Flowers in the Attic by V.C. Andrews is not a romance novel. It’s horror. Let’s get that straight right away. Still, it’s an influential book for many romance readers.
Here’s the plot: Chris, Cathy, Cory and Carrie Dollenganger start out as part of the perfect family. So blond and lovely are these charmed four and their picture-perfect parents, Corrine and Christopher, Senior, that they acquire a collective nickname, the Dresden Dollengangers. They’re living the suburban dream until Christopher Senior perishes in a tragic auto accident on his birthday. Older kids Chris and Cathy soon learn that their perfect life was all an illusion, and the family is deep in debt. Not only does Corrine have to sell off most of their possessions to satisfy creditors, but the family must leave their home and go begging to Corrinne’s wealthy parents. So far, this could work in a romance, providing tragic background material for four future heroes and heroines (five, if mom Corrine gets her own romance in a companion novella) but things soon take a very different turn.
Foxworth Hall, the Dollengangers’ destination, also might have been a home to a romance dynasty in some other world. A huge, stately home, this is where Corrine and her children arrive after a midnight journey. She stashes the children in the attic only for a while, only until she can convince her parents to forgive her for running off with the oh-so-unsuitable Christopher. In a romance, Christopher might have been only a stableboy, handsome footman or bad boy with a heart of gold, from the wrong side of town, but it’s far worse than that. Christopher was Corrine’s half-uncle, and Corrine’s children bear the taint of their parents’ sin. Only when Corrine’s father has died can Corrine reveal her children. Until then, they need to stay hidden. Since the Grandfather is on the brink of death, it should only be a few days.
It’s more than that. Long enough for Chris and Cathy to take on parental roles in caring for their younger siblings, cutting out paper flowers to put on the attic walls to simulate the changing of the seasons. Long enough for the Grandmother’s list of impossible rules—no contact whatsoever between boys and girls, for a starter—to turn the attic into a pressure cooker. Cory and Carrie become weak and sickly, and Chris and Cathy can depend on only each other. The fact that they are young teens going through puberty in such a restrictive and abusive environment doesn’t lend itself to romance as much as it does psychological horror, but the intensity of the emotion here is what sticks with many readers. It’s only Chris who can see or appreciate Cathy’s natural talent for ballet, only Cathy who can understand the drive and intellect that fuel Chris’s desire to become a doctor, even if he must educate himself. Only Chris and Cathy who can comprehend what it means when they discover their mother has had access to a life of luxury all the while they have been taking desperate measures to stay alive.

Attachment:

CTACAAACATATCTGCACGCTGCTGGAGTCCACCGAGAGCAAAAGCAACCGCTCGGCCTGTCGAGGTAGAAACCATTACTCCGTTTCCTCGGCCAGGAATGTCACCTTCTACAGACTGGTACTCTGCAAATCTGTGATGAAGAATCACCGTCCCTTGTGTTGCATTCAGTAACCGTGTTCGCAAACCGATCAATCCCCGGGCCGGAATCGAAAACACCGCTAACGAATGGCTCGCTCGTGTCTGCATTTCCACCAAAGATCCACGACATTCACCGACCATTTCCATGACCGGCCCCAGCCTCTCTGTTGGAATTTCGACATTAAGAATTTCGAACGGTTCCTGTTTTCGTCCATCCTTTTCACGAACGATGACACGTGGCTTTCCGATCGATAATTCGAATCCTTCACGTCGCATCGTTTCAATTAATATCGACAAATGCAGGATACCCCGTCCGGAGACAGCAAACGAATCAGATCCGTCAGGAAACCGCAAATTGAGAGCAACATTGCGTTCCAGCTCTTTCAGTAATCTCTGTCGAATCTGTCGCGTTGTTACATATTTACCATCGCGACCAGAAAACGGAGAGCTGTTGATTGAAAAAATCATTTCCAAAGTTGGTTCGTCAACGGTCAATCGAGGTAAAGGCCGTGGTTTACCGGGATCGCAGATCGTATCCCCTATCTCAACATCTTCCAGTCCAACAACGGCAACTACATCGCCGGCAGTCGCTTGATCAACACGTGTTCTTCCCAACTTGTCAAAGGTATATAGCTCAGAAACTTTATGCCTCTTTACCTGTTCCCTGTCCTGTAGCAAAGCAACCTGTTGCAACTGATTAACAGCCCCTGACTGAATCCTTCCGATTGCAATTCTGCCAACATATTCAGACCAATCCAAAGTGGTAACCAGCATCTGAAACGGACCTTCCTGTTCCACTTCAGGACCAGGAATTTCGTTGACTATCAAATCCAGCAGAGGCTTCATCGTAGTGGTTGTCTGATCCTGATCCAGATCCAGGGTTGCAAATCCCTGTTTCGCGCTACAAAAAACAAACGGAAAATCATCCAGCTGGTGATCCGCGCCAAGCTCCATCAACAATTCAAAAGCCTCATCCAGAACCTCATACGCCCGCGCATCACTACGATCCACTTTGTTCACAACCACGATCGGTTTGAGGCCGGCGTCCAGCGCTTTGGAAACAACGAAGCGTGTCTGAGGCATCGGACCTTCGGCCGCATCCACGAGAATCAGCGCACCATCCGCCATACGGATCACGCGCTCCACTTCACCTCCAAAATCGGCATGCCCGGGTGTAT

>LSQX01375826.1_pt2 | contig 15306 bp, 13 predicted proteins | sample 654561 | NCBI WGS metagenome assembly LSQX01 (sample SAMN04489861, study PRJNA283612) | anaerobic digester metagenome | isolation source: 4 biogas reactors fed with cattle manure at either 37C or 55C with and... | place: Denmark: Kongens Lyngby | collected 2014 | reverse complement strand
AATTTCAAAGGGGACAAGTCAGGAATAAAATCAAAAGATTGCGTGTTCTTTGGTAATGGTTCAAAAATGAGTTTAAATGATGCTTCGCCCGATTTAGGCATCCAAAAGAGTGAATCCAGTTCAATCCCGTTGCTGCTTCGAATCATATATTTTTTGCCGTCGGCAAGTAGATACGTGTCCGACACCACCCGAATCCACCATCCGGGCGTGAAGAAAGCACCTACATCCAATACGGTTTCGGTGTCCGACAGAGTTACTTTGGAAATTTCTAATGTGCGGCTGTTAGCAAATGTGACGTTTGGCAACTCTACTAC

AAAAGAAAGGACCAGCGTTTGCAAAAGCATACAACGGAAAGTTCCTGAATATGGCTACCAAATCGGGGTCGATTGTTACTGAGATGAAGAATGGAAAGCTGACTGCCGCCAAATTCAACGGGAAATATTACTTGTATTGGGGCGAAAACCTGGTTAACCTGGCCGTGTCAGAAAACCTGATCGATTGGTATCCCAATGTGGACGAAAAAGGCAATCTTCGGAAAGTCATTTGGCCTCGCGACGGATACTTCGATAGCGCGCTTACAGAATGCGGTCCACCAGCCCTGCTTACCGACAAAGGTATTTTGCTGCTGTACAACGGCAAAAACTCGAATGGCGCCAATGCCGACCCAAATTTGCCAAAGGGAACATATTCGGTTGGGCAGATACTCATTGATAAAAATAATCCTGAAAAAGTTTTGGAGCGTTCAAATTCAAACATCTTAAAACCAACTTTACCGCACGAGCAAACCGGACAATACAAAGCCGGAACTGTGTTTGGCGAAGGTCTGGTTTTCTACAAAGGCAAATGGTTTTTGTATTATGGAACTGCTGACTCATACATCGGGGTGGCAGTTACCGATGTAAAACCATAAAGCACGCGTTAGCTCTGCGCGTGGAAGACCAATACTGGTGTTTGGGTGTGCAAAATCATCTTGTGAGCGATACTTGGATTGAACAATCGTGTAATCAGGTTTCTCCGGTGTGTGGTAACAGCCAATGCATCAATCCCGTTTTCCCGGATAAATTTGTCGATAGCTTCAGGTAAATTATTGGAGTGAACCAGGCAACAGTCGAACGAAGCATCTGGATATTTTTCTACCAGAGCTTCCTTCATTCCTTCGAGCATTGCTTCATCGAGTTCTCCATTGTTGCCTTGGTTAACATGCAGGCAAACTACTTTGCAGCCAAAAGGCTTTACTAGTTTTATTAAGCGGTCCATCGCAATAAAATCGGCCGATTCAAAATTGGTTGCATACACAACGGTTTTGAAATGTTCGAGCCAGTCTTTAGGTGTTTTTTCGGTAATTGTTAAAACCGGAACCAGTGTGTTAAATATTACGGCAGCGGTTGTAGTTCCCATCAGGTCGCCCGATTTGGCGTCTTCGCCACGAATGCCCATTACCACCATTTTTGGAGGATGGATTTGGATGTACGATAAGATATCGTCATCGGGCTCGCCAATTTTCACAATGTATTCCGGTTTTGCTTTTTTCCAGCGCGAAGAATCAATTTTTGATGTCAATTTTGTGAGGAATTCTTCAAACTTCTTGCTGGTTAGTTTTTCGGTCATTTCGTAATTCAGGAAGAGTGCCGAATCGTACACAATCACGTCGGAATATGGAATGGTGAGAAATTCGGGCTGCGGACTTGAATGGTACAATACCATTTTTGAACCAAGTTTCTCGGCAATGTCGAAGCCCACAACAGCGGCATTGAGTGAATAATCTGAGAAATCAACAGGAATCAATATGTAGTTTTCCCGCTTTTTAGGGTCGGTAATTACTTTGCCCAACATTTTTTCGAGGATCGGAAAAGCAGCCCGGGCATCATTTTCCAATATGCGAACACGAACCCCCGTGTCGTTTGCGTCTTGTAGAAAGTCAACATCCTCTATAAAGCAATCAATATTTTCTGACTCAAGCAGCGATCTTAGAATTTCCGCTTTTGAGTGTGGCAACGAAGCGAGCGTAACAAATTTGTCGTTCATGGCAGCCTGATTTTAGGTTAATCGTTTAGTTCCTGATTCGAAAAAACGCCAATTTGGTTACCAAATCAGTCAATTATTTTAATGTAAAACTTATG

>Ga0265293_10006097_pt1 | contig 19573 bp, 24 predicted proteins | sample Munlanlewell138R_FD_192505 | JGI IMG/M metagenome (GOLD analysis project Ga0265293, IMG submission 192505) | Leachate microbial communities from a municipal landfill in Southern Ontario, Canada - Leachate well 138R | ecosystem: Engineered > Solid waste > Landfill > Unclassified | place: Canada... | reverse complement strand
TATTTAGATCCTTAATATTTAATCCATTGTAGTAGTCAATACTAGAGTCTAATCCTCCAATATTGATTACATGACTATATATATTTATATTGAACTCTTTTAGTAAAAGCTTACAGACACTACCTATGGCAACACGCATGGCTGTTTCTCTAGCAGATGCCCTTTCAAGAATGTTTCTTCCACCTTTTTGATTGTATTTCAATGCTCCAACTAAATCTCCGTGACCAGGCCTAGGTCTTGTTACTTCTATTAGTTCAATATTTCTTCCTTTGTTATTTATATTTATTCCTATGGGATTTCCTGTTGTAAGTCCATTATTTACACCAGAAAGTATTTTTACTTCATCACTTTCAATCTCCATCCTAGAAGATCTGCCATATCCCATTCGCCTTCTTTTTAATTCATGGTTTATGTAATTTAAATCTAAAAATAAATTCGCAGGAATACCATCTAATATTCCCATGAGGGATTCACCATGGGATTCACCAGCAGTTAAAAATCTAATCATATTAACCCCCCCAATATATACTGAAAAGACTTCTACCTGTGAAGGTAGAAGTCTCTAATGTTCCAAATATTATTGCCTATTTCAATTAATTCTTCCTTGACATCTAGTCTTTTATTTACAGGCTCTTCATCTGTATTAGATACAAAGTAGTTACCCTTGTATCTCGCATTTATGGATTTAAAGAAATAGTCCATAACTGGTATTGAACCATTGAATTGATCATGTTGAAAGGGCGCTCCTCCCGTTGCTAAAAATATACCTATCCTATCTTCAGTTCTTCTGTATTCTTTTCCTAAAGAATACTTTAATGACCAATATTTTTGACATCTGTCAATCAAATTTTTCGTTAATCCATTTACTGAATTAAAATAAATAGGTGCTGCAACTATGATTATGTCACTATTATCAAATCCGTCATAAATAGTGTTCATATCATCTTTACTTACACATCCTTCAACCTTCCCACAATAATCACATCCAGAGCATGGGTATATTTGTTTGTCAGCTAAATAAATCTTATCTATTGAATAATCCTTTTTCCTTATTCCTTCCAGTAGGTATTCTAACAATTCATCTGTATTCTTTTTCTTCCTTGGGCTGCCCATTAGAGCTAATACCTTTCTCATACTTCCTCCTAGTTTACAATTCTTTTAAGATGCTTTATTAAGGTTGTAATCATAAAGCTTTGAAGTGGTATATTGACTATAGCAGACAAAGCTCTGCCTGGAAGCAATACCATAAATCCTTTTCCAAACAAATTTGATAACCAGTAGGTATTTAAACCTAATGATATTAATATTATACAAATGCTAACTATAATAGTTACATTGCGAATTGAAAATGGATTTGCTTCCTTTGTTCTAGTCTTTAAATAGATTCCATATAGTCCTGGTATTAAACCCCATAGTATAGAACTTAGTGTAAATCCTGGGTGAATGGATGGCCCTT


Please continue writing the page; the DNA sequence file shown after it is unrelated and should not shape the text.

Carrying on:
In a romance, all four children would have escaped their captivity, nursed their psychological wounds and found partners who could accept them even with their physical and emotional scars. Maybe that “what if” is part of what makes this story resonate with romance readers. Wounded hero? Check. Wounded heroine? Check. Orphaned (or functionally so) young children for whom the hero and heroine must assume a parental role? Check. Family home that is a character unto itself? Check. Parental issues? Check plus, over multiple generations.
There is a squidge factor with this book, and a strong argument that there’s supposed to be. According to the author’s family, the idea for what would become Flowers in the Attic was based off a tale told to the author by one of her doctors, upon whom she had a crush while under his care. Perhaps that added some to the book’s mystique, the forbidden factor, the way “oh, you shouldn’t read that” can flip in an instant to “ooh, then I better read that.” For some readers, passing Flowers in the Attic around at school became a rite of passage. Had you read it yet? Were you going to read it? Why? Why not? Too scary? Too icky? Even for those who chose not to read, there were a thousand discussions to be had. Not that different from some discussions in the romance community today in that respect. Love it, hate it or take a pass on the whole deal, Flowers in the Attic is one of those polarizing books that can always get people talking. Maybe that’s the true Dollenganger legacy.
Anna C. Bowling considers writing historical romance the best way to travel through time and make the voices in her head pay rent. She welcomes visitors to her blog, Typing with Wet Nails and to follow her at Twitter.